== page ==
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If Jesus has said anything clearly in these leaving days, it’s that He holds these things. These little losses that we carry, quietly, matter deeply to Him. You and I, we matter to the Living God. Our God is full of compassion. He knows how we are formed; he knows we are dust. He is close to the brokenhearted, and in Him, all things hold together.* In Him, we are held together. He is with me, and He is with you, and in Him, we are held together. In leaving, I leave you to Him, the best Shepherd.  There’s none better. And, dear sender, I leave you with the ancient blessing.

The Lord bless you and keep you; the Lord make His face to shine upon you and be gracious to you; the Lord turn His face toward you and give you peace.**

*Ps. 116:5, Ps. 103:14, Ps. 34:18, Col. 1:17

**Num. 6:25

A Looking Back

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The rain, it’s coming down finally. Hard and heavy and just what we need. Our grandfather of a doorman, an old Brazilian man with slave roots and good stories, looked to the sky and said satisfied, “See, an answer to prayer!”

It should be normal this time of year, heaping clouds and afternoon rain bearing down on our skyline. But the sky is mostly dry these days, and the ground gets harder, and the water reserves for this city of a million dip low. Too low. And I’ve worried more about having enough water to do the laundry than about having a sunny day to hang it out.

So in our piece of the southern hemisphere, we don’t complain much when the skies do open. Tonight, we’re breathing a sigh of relief for the shower. Dry, hard ground finally softened.

We are not forgotten.

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It’s beginning to be the end of things here. A change of seasons, you might say. It’s the longest we’ve lived anywhere together yet, this eleventh story apartment with a tiled veranda and a bad couch. Eight whole months of this view, and we’ll leave it on Saturday for good.

Our stuff—and our hearts—are scattered as we pack up a life here. It’s a week of last things. At times, I’ve just felt heavy from the weight of an emptying.

But in being emptied of more people and places I’ve come to love, there’s the chance to live full of the present goodness of God. Leaving usually makes me look back long at the season passing. And this time, God’s hand is large in my looking.

The park a block up. Mango ice cream. Family and friends we miss. A home with a view of the sky. Dozens of hugs every day. Sufficient provision. Lunch with friends downtown. That doorman who is always giving God thanks and makes us glad to be home.

A missionary family whose kids call us Uncle Sam and Auntie Seesabeth and who buy us mango ice cream to celebrate small things.

A church family who spoke truth to us and taught us to know God better and told us they wished we would stay.

Friends, like Wellington and Souza and Dirlei and Ebenezer and Cristina and Rafael and and Beatriz and Thamires and Flavia and Brunno and Lais and Jonatas, who were really just our friends. Not just nice or good church people but friends who like and love you as you are.

Two people that are more one now than when we arrived. There’s been long conversations after dinner and stilted ones sitting on that bad couch at the end of a bad day. There’s been every Friday night together as each other’s only best friend. There’s been these months as foreign ones with moments that make us laugh or cringe or hold hands a little more tightly. This kind of bond doesn’t come easy or fast, and it’s God’s gift to us.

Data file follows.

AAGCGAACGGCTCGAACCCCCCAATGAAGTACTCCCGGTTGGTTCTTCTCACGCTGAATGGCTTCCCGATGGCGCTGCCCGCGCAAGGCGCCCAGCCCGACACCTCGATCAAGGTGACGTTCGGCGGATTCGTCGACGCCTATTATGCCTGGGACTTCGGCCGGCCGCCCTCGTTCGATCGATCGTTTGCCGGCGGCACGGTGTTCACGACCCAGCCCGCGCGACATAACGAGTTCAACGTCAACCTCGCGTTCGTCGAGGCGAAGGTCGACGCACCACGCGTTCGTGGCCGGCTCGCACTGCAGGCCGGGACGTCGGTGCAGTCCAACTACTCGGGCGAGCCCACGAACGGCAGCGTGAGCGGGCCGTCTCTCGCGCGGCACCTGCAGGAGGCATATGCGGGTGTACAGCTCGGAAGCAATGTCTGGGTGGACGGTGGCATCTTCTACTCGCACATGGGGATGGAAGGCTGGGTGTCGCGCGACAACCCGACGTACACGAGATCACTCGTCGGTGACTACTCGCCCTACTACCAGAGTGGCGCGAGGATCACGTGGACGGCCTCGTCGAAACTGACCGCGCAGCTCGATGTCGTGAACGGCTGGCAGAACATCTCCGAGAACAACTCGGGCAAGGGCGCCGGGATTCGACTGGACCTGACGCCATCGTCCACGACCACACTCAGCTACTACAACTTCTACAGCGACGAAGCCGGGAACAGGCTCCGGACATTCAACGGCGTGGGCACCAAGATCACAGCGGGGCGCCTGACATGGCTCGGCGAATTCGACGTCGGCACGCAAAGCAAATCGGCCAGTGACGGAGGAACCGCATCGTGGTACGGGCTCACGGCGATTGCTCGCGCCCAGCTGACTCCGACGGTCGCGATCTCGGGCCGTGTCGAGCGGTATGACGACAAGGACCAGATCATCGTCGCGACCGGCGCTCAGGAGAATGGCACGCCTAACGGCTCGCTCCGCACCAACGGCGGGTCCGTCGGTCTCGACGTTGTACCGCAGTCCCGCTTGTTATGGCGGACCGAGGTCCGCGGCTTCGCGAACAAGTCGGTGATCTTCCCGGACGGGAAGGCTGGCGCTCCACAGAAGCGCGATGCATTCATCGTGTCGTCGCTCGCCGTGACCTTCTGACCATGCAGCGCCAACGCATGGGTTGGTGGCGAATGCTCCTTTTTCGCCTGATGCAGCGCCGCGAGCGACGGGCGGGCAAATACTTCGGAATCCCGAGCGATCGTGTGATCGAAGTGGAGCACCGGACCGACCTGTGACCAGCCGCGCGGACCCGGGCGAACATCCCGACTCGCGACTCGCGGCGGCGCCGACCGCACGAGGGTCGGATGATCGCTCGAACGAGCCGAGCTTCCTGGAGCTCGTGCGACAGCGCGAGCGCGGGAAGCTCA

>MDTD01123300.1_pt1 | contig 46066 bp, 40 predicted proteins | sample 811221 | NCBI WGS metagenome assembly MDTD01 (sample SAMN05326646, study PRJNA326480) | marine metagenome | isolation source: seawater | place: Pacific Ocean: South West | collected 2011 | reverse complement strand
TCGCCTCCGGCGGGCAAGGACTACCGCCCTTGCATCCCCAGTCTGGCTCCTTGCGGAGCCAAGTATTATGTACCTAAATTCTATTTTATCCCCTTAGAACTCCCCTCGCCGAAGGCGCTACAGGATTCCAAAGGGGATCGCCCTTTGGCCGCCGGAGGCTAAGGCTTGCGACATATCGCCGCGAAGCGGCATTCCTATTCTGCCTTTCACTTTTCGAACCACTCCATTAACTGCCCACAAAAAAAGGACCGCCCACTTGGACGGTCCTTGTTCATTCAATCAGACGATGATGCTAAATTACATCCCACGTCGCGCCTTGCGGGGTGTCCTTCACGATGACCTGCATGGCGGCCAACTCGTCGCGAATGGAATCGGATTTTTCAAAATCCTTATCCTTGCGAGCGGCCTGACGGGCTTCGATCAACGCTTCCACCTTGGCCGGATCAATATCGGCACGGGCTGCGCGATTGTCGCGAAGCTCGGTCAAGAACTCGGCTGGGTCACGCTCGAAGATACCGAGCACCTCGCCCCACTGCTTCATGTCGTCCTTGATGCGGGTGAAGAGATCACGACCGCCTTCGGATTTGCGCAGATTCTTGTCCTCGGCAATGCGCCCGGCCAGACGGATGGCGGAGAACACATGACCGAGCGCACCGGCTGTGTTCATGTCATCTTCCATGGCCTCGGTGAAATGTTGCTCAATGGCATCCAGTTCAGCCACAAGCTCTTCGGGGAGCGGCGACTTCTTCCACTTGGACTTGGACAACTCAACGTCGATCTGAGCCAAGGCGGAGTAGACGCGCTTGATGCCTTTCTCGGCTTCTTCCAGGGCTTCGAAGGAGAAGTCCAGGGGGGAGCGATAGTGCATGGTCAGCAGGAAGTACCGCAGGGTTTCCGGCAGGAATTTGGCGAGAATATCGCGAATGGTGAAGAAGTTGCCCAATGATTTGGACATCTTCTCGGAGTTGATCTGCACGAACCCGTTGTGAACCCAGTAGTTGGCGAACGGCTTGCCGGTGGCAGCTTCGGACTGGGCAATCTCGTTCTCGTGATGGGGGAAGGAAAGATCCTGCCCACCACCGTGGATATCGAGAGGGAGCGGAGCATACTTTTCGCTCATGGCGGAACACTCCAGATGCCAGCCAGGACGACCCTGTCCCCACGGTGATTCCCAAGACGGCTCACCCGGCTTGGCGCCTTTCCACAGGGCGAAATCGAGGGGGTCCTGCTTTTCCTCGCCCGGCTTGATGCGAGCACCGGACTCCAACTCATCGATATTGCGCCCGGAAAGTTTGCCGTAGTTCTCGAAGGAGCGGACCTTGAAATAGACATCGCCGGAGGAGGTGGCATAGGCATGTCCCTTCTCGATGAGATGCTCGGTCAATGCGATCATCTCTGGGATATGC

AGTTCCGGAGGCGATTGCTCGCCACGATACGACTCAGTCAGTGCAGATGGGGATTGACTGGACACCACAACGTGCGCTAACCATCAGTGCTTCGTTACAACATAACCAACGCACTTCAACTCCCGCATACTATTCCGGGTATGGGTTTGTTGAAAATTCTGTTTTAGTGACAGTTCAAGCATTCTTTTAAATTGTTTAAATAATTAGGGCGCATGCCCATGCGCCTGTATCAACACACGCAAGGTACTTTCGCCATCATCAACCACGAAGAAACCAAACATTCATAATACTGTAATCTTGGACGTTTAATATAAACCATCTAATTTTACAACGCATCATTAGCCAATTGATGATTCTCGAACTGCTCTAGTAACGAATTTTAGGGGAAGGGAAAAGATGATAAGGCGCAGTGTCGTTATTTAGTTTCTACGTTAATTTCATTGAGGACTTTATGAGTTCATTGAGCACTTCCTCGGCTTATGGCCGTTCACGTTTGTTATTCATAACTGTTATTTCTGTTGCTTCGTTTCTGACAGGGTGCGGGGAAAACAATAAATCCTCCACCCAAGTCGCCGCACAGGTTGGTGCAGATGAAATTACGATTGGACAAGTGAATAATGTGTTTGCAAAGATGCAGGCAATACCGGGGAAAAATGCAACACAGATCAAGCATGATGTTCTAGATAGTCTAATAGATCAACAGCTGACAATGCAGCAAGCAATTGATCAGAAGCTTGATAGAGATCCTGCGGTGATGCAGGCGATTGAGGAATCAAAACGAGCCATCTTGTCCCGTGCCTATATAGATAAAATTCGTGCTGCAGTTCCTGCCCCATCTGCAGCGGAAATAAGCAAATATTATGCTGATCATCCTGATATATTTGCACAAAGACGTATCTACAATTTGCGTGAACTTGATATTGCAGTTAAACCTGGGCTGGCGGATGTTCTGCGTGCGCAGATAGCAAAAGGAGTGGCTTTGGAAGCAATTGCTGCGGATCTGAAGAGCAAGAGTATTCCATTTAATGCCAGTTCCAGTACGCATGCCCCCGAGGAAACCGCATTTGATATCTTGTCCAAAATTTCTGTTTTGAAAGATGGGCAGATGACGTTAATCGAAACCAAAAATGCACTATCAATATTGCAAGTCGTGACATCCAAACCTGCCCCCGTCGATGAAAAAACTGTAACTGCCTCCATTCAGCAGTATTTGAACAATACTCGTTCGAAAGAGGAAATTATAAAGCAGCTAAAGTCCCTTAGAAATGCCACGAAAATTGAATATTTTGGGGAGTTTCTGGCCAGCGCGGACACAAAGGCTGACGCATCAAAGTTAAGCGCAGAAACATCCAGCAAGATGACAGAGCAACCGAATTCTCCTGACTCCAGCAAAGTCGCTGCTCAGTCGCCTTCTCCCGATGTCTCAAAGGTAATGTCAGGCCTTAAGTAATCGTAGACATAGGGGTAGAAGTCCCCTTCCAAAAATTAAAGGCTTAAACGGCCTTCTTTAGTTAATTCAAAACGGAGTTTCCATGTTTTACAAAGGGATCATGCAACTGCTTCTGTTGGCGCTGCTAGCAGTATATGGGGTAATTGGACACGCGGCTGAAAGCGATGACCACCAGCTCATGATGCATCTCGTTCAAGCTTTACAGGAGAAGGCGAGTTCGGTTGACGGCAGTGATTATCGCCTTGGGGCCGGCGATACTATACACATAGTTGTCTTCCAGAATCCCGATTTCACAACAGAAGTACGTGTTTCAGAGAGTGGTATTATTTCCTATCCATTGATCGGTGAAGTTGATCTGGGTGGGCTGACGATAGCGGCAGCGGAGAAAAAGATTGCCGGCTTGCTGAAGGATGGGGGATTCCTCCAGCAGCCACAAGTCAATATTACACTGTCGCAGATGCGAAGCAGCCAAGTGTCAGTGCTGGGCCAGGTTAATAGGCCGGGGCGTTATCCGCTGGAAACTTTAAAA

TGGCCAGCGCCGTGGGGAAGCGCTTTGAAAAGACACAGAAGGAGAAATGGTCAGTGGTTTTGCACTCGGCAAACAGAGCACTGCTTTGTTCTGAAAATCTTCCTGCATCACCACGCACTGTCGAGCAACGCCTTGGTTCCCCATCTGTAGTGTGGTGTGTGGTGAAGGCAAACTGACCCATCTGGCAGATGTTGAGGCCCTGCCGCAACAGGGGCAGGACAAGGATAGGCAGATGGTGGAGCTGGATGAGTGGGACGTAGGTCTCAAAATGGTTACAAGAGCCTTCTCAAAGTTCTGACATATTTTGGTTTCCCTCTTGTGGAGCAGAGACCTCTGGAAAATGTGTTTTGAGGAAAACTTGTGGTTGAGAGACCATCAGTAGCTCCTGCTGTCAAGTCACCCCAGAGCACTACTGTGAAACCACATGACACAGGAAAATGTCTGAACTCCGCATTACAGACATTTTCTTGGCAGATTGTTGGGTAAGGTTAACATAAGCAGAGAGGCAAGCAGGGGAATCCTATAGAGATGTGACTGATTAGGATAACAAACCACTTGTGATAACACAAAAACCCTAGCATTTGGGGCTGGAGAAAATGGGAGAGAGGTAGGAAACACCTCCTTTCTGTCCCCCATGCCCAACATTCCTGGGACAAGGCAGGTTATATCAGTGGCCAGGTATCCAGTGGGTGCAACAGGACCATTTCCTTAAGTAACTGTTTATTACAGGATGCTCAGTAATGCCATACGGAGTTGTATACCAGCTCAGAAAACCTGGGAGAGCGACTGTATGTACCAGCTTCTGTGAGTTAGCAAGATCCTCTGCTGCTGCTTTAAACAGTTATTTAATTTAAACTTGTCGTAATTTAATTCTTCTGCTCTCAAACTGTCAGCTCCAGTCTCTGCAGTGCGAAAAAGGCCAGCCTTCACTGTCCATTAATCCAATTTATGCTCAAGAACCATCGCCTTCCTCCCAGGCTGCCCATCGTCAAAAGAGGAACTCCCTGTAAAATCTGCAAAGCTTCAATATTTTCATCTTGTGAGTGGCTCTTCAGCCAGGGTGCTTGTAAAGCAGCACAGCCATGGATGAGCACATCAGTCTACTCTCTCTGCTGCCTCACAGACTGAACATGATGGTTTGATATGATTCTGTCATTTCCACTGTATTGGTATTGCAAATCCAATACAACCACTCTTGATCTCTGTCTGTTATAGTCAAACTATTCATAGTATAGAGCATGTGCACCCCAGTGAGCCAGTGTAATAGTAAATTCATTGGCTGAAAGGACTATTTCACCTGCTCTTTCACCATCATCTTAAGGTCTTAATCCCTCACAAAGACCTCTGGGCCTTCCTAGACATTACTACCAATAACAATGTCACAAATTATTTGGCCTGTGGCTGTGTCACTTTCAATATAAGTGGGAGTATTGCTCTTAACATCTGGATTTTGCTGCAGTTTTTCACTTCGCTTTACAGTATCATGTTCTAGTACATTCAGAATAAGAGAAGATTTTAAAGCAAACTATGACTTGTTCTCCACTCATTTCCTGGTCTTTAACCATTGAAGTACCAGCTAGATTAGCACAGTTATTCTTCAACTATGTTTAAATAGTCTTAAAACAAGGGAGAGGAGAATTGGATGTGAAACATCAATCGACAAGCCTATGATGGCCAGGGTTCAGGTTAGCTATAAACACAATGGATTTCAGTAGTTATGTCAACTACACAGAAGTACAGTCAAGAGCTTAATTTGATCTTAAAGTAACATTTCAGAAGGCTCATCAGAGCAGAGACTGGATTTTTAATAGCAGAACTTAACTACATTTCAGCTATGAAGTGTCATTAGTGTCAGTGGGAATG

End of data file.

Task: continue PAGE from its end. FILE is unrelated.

Goodbyes given with blessings—that God would go before you, that He would go behind you, that He would be a Rock underneath your feet, that His Name would be known and praised in your going. Must have been dozens of them on Sunday, and I left knowing I had been in the presence of God among His people.

And just today, words from a friend back home who said it’s okay to feel all the feelings, it’s okay that it’s hard to leave. Be gentle with yourself, she said.

The naming of God’s hand here brings water for the thirsty ones like me. The shadow of God’s hand is big and black and bearing down with all the weight and wonder of His goodness. It’s like the lifting of a drought. I breathe deep; I am not forgotten.

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Campinas, Brazil

We’ve loved living in Campinas these last eight months.  Here’s a look at some of the people and places we treasure.

Thanks in All Things Small

I came home with a harvest and twenty-five dollars fewer the morning I went to the market with a friend. And I spilled it all, green and red and the tropics, on my one kitchen counter and grinned at Sam. And it was five minutes of telling him about all the nothing—fruit vendors, a cobblestone street, sample pieces of pineapple, buying more oranges than I’d planned, and I want to go back next week.

I had gone out on my one morning at home, purchased produce in Portuguese, and liked it. It’s no lie that he said he was tickled. Because sometimes buying two mangos almost ripe is the biggest accomplishment in a day and worth celebrating. It’s small, but it’s good.

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I’ve lived over six months a child in this place, and there are things I do now successfully in my world here. Not fluent or genius or even more than a ten year old, but I can ask for tomatoes and get them. I can greet a stranger and make small talk. Or, as happened last week, I can get stuck in an elevator and call for help. It’s a relief to do simple life tasks without the need of a two-hour nap.

But even so, I can look at a day, and it was only a class and homework and a meal and one conversation at small group—and it feels small. Too small for small talk. My task is to learn a language, and language is learned one word at a time, and some words are very, very small. And with all the talk of thanksgiving that comes this time of year, I look around at my small, very ordinary day and wonder. What’s big enough here to say thanks for? Where is God in all this everyday? Inevitably, I thank God for all that I gave thanks for yesterday: the same piece of sky, the same sun, the same Sam who loves me real. Then I’m stuck because my life, it’s little sometimes, and God must be too big for my smallness.